In my latest American Express OPEN Forum article, I talked about how designing to handle the exception, not for the exception can improve efficiency and reduce costs, while increasing overall performance. [If you didn’t read that article, please do so before proceeding]
When I first wrote that article, I included a potential use of this concept as a way of solving our clean water challenge. But during editing it was cut, so I decided to include it here…
Our aging water infrastructure provides potable water to a large percentage of the houses in this country. 340 billion gallons of water are used every day in the United States; an average of 1,000 gallons per household per day. Although less than 1% is actually used for human consumption, nearly all of the 340 billion gallons are treated for drinkability. The other 99% is for industrial use, showers, toilets, swimming pools, lawns, and other functions where potable water is not needed. Therefore, applying this principle, one solution would be to stop worrying about the aging water infrastructure, and instead provide bottled water for drinking. Or maybe every house is retrofitted with a simple filtration system to handle only the water that requires treatment.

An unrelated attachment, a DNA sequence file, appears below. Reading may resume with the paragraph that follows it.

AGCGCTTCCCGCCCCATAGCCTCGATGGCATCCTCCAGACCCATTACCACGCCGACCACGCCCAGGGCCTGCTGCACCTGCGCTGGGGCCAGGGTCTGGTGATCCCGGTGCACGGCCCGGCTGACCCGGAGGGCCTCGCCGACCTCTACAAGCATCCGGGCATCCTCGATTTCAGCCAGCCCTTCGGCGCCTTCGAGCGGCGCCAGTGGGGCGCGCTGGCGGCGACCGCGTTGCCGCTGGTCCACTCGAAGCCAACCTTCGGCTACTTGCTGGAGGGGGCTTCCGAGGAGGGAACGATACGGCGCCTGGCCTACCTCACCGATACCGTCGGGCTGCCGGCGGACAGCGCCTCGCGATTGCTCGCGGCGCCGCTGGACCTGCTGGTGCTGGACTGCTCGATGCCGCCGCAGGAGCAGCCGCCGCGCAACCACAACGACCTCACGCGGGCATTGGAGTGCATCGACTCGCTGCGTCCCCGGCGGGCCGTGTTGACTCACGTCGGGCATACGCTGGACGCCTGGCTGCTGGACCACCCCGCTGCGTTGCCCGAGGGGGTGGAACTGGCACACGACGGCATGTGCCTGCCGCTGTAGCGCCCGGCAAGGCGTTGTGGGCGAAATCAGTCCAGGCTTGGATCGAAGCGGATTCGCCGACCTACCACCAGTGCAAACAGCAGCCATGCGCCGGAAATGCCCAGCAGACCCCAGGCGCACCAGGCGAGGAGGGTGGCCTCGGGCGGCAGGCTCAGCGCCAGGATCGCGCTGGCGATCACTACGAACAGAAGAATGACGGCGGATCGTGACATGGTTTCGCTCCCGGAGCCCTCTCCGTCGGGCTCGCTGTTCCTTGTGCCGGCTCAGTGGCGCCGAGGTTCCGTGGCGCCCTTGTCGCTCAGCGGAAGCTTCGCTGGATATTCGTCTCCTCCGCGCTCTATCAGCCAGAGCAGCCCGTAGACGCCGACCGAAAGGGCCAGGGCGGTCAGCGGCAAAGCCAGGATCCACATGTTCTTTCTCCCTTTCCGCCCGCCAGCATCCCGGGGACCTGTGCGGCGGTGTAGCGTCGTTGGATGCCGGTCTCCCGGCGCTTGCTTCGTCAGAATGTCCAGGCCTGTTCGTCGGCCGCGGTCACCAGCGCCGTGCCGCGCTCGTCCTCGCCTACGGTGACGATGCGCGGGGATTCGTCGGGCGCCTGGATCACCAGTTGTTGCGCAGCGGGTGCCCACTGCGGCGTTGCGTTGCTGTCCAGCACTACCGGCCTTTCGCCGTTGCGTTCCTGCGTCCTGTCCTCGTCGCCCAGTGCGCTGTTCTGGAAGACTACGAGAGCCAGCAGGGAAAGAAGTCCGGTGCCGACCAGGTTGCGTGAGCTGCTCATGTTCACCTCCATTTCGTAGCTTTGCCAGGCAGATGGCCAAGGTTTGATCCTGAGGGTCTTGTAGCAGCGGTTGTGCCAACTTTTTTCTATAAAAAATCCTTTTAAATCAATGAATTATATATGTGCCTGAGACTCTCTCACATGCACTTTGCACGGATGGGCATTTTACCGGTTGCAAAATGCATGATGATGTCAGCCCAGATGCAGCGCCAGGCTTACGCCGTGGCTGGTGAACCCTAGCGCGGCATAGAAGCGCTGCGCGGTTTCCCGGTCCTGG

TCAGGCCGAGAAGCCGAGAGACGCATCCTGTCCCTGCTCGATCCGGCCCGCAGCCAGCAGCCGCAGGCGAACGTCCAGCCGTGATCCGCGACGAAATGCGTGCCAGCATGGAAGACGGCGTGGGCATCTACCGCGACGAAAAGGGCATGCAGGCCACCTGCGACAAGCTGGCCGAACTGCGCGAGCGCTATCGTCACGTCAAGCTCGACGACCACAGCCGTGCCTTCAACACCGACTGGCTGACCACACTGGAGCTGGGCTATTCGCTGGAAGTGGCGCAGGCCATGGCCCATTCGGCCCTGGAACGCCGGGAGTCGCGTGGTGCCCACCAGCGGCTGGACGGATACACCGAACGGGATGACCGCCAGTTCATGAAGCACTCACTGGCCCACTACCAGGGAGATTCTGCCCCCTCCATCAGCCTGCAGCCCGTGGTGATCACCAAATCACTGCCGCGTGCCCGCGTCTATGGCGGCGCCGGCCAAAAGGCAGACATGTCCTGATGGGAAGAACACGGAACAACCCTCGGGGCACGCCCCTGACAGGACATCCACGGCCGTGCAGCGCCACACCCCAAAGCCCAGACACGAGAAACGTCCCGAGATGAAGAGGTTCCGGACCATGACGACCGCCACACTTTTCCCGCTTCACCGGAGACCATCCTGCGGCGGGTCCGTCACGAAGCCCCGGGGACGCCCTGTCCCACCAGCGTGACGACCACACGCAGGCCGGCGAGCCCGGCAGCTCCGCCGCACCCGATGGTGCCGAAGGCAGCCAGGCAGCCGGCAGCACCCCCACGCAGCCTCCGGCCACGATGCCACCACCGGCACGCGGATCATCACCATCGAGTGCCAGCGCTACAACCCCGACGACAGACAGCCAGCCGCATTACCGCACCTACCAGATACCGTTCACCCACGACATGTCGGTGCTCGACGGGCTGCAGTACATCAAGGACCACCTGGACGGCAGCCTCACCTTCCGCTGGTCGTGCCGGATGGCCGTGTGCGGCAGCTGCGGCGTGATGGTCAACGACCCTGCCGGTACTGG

I write this, not as the best solution, but just a different way of looking at the problem. A one-size-fits-all approach to problem solving can work against us. If we look at what is really needed, we will find some new solutions.
What other uses of this concept can you find?